The purpose of this study is to investigate various approaches to fluency assessment with the aim of developing guidelines for valid assessment and informed instruction. Specifically, we ask: 1) How do reading rate, accuracy, and expression interact to produce high levels of reading comprehension? 2) How does reading fluency change across developmental levels and texts of different difficulty?
Funded by: The Office of Superintendent of Public Instruction,
Co-PI: Tom Stritikus
Every year thousands of students take standardized tests and state reading tests, and every year thousands fail them. When the federal legislation associated with “No Child Left Behind” is fully implemented, these numbers will grow exponentially and English Language Learners (ELLs) are projected to make up a disproportionately high percentage of these failing students. Schools districts and schools are struggling for ways to meet the needs of these students. Many of them may not be receiving the educational services they may need and, with increasingly limited resources, many may be exited from additional language support classes before they are ready to deal with academic challenges in English.
There are surprisingly little data on the nature of the instructional services provided to ELLs in elementary and middle schools and on their reading and writing performance. This mixed-method study addresses both issues. Interviews with administrators, ESL teachers, and classroom teachers in more than 15 schools, across 6 school districts have provided data on the envisioned and enacted programs of support provided to language minority students. By tracking district policies into school programs and individual classrooms where mainstream teachers work with ELL students, we are learning about how programs actually work and what educators believe can help them meet the needs of students. In addition, we are conducting a secondary analysis of state test results to examine the reading and writing performance of ELLs who are currently receiving services as well as those who have been exited from supplemental support. Our goal is to gain a better understanding of the policies and practices that can support ELL students and their teachers. With these data in hand, we are more likely to provide appropriate literacy instruction for these students and ultimately help them achieve and succeed in school.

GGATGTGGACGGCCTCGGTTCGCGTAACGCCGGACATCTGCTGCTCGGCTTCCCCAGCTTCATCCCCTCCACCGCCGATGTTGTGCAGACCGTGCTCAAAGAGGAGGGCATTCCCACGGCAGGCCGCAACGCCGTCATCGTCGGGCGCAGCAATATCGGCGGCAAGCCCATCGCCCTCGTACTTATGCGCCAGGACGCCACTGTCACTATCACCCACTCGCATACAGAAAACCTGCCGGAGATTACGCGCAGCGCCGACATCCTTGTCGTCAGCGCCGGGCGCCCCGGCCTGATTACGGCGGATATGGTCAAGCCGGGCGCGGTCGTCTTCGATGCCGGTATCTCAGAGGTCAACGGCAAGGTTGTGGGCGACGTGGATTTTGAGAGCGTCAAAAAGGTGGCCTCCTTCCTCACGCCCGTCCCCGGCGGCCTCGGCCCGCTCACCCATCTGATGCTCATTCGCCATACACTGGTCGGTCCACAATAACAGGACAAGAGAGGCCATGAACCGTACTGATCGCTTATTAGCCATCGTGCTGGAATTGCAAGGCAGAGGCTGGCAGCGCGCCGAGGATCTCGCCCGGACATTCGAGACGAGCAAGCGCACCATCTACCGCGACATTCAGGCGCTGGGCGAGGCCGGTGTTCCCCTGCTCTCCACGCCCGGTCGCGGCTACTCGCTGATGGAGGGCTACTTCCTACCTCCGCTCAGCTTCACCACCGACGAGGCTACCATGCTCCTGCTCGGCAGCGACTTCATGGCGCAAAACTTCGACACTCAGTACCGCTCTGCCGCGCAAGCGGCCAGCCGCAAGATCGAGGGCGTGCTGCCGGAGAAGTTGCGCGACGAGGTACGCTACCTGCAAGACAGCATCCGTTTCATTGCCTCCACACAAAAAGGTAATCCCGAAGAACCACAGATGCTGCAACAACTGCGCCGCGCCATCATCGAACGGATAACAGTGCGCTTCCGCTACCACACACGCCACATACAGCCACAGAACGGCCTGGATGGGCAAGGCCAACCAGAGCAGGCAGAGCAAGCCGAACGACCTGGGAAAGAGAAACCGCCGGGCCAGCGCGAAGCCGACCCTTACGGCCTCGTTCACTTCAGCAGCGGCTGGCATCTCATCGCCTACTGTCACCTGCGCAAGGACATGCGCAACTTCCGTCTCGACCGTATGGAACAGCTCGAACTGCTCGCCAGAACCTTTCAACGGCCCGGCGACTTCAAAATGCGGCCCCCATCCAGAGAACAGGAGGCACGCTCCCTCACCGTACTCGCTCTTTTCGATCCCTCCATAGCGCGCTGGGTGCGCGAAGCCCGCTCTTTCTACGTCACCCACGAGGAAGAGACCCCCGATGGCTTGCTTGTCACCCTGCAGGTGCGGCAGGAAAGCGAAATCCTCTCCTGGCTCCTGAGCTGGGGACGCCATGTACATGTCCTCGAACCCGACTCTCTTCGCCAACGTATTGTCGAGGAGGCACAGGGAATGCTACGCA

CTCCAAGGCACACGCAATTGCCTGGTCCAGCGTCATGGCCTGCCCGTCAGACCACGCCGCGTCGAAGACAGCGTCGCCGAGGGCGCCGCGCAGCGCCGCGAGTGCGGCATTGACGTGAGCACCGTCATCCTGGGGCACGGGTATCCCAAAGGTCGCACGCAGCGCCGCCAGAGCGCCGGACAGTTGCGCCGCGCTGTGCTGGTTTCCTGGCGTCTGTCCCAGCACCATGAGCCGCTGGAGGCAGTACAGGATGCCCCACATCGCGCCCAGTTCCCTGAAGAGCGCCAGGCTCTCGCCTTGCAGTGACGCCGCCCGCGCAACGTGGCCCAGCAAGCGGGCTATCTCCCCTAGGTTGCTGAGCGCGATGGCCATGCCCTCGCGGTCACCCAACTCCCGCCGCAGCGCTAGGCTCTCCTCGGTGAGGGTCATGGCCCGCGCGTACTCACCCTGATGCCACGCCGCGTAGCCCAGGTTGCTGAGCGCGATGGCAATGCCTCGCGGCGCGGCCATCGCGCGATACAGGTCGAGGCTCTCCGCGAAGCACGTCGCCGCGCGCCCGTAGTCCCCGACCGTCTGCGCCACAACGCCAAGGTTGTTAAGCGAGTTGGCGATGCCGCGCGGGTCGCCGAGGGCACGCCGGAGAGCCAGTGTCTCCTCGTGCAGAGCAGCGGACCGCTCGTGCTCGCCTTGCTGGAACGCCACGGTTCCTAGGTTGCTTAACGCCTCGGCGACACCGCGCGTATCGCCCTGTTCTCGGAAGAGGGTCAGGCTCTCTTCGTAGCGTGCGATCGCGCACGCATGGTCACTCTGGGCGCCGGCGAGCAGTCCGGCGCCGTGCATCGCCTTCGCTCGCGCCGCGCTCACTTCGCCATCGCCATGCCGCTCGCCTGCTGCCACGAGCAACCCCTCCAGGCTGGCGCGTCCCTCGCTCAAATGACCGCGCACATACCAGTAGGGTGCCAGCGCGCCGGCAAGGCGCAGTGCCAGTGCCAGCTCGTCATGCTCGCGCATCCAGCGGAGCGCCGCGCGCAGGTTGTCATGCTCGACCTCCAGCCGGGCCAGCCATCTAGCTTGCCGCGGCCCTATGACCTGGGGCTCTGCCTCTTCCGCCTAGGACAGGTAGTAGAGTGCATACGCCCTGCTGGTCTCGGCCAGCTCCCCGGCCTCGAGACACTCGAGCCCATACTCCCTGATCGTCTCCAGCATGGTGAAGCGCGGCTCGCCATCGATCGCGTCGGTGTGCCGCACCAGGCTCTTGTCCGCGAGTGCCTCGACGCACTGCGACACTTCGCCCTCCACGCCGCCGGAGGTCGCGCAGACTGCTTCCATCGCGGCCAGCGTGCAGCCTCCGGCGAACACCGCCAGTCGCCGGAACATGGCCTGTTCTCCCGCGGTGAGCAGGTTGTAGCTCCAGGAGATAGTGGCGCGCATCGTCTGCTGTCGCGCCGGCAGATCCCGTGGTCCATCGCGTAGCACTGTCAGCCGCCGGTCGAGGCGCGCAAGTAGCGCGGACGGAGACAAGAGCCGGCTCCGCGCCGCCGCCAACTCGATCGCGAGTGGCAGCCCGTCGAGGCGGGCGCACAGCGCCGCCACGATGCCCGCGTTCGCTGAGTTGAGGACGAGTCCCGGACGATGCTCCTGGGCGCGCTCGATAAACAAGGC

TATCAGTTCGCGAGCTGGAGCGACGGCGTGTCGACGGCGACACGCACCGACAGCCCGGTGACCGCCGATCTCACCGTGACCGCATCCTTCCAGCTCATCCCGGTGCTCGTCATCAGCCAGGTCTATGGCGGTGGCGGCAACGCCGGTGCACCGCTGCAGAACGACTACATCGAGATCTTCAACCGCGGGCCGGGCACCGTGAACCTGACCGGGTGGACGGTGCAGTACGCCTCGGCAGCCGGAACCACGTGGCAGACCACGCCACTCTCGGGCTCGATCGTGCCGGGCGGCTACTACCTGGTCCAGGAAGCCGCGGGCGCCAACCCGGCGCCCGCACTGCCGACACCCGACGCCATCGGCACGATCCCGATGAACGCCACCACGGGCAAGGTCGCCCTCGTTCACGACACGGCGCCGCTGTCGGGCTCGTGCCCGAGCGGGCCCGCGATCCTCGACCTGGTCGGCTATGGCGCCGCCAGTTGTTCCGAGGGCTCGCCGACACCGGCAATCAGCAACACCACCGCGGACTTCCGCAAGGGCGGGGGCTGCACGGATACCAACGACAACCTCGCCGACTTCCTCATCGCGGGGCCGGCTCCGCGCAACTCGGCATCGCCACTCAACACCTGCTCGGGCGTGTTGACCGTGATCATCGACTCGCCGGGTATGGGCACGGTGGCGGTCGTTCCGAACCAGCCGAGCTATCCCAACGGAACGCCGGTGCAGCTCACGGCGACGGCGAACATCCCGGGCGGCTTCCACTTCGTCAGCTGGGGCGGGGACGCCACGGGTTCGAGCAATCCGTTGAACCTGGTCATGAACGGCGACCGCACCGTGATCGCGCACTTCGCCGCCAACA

Funded by: The Nesholm Family Foundation
For the past four years, the Nesholm Family Foundation has supported an initiative to improve literacy instruction in several high-need Seattle middle schools. Working together with literacy coaches and administrators, we have developed curriculum models to enhance reading instruction and provided on-site professional development for classroom teachers. Over the years, we have focused on explicit instruction in comprehension and vocabulary, reading motivation and engagement, using assessment information to inform instruction, and model teaching. This on-going school project provides a bi-directional link between reading research and on-the-ground practice: new research informs classroom practice and policy, and practice in schools informs possibilities for new research.
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